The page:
The Harlequins Foundation has been shortlisted for a London Sport Award after its ‘Diabetes Decathlon’ programme gave Twickenham residents a crucial exercise lifeline throughout the pandemic.
Based in South West London, the foundation works on various projects across the community and has been shortlisted for the Health and Wellbeing Award, in association with Gympass.
The ‘Diabetes Decathlon’ scheme takes those aged 40-80 at risk of developing Type 2 Diabetes, particularly those from disadvantaged backgrounds, and enables them to be more active and live a healthier lifestyle.
Participants take part in a ten-week programme designed to help them lose weight and make permanent positive changes.
They received rewards throughout the programme through the Sweatcoin app.
Hollie Smith, foundation wellbeing manager, continued to keep the sessions running through lockdown and admits she couldn’t be prouder to make such a difference.
She said: “We wanted to continue helping these people because when you see people for two hours every week, you begin to get close to them, they become more like friends and you really create a nice relationship with them.
“You look out for these people and it was sad they couldn’t come to exercise sessions anymore.
“They just wanted to continue and we wanted to help them do that, to help them progress and keep their spirits up because it was hard going into lockdown.
“After the end of every session I just feel so happy, and the gratitude I have from the participants just gives you such a good feeling.
“They’re all so lovely, willing to learn and so thankful for what we’ve put on. Just knowing you’re making a difference to people’s lives is such an amazing feeling.”
Over the last five years, the annual London Sport Awards, in association with the City of London Corporation, has grown to become the biggest celebration of grassroots physical activity and sport in the city.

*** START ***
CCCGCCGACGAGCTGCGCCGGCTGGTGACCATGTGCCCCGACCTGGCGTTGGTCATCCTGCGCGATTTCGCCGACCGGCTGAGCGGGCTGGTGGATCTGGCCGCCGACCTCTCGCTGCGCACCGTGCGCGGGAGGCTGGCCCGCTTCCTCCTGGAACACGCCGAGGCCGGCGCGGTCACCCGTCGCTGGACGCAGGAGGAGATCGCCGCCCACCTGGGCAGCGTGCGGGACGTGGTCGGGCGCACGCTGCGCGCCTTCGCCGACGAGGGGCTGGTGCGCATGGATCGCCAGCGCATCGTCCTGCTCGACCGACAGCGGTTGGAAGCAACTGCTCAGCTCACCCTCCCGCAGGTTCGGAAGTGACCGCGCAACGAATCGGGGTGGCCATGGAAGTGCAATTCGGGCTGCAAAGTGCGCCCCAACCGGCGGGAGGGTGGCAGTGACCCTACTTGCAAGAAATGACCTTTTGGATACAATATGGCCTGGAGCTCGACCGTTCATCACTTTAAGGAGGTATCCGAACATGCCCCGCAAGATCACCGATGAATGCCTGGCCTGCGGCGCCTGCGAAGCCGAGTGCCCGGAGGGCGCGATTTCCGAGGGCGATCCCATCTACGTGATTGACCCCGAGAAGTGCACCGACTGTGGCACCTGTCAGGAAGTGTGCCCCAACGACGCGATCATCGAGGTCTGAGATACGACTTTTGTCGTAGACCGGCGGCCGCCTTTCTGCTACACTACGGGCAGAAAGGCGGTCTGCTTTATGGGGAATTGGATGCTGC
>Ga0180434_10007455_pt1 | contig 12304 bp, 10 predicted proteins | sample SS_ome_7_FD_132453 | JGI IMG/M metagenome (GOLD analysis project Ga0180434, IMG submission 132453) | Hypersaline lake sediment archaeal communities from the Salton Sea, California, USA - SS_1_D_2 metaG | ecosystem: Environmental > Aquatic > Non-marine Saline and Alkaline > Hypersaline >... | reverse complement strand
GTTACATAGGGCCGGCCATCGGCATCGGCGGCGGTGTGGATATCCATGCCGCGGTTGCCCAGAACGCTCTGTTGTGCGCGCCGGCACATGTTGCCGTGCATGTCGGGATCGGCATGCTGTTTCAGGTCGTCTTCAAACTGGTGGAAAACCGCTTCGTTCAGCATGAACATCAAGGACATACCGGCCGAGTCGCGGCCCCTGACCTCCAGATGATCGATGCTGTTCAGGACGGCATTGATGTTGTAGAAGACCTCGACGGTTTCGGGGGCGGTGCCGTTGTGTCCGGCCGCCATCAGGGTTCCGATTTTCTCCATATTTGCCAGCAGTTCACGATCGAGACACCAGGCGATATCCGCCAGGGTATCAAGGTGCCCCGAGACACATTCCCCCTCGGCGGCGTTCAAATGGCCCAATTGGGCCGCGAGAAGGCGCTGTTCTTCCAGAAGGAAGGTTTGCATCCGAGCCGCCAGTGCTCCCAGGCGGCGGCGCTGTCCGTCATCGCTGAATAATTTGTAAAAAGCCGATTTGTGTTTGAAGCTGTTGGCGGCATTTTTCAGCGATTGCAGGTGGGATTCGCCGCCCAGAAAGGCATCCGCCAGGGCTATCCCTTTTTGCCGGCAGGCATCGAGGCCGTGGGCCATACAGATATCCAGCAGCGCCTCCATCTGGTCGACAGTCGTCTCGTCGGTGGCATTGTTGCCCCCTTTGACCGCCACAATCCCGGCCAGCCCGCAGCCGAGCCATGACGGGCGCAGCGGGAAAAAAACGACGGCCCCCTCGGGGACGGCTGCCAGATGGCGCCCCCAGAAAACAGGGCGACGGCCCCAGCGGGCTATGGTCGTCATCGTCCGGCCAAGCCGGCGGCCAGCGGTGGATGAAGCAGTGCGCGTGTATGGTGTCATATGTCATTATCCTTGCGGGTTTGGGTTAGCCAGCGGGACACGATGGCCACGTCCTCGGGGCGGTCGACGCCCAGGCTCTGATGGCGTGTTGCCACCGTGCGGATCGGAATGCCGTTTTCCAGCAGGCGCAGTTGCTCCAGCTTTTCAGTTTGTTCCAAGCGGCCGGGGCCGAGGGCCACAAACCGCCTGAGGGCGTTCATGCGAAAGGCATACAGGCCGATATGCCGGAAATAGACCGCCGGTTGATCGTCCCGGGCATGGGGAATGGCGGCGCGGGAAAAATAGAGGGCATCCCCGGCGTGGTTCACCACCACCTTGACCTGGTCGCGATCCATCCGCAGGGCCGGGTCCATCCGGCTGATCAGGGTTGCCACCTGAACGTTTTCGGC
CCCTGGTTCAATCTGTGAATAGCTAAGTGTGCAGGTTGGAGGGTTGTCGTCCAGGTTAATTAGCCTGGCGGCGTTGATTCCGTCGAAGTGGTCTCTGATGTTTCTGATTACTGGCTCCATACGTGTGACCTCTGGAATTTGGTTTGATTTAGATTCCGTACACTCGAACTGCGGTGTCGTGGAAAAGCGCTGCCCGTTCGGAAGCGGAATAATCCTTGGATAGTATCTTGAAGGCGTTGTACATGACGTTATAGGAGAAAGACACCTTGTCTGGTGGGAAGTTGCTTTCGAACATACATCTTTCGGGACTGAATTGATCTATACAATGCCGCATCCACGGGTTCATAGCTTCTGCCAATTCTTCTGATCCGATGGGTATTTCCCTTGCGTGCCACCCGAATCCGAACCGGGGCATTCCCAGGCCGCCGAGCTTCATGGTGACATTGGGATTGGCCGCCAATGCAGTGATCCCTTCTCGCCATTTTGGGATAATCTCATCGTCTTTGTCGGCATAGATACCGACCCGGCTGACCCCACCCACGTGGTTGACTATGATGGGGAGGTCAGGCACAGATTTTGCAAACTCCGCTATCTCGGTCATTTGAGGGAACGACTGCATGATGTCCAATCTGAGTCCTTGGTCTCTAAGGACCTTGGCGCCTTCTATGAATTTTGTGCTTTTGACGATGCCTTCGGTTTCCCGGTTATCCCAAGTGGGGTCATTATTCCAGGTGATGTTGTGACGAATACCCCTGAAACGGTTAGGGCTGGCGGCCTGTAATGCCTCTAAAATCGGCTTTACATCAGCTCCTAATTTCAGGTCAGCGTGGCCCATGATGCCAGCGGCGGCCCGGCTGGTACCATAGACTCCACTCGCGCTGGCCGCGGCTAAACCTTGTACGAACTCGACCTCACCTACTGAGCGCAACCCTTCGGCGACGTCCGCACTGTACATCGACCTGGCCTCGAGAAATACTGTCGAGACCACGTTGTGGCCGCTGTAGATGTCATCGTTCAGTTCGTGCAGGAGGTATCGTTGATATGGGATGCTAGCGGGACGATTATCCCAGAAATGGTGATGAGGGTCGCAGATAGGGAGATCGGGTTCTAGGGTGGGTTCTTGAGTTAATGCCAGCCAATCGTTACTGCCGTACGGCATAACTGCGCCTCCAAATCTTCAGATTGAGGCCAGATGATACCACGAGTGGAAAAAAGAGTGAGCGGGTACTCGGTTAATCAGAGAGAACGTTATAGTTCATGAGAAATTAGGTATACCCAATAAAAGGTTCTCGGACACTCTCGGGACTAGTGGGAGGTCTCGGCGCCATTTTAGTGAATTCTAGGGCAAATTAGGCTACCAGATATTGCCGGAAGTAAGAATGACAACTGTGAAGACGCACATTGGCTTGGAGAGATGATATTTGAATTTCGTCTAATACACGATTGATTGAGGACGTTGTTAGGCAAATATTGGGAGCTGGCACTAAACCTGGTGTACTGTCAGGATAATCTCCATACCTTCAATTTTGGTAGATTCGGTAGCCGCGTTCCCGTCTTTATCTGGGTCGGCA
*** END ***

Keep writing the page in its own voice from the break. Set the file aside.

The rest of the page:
And this year’s showpiece event will once again recognise, celebrate and shine a light on the stories of the incredible individuals, groups, and organisations for their outstanding work across the capital, helping Londoners of all ages and backgrounds to be physically active.
Around 5m people across the country are at risk of developing Type 2 Diabetes – with approximately 200,000 people diagnosed every year – a statistic that highlights the crucial importance of the Harlequins Foundation’s work.
South West London Clinical Commissioning Group project manager Chris Gumble, 36, assisted the scheme from a nutritional standpoint.
He added: “The work we do in our partnership with Harlequins has a dramatic impact on people’s lives.
“When people come they’re a little dubious, they’re not too sure what to expect.
“The information we put across, the fun we bring to the learning, the group and social dynamic that makes people believe that there’s a real easy, credible way to have a big impact on their life, is something that both us at NHS SWL and Harlequins are really proud of.”
The London Sport Awards, in association with the City of London Corporation, shines a spotlight on the unsung community heroes helping Londoners of all backgrounds to enjoy the benefits of physical activity and sport.
Find out more about the Awards and how London Sport aims to make London the most physically active city in the world at http://www.londonsport.org.
Photo credit: Harlequins foundation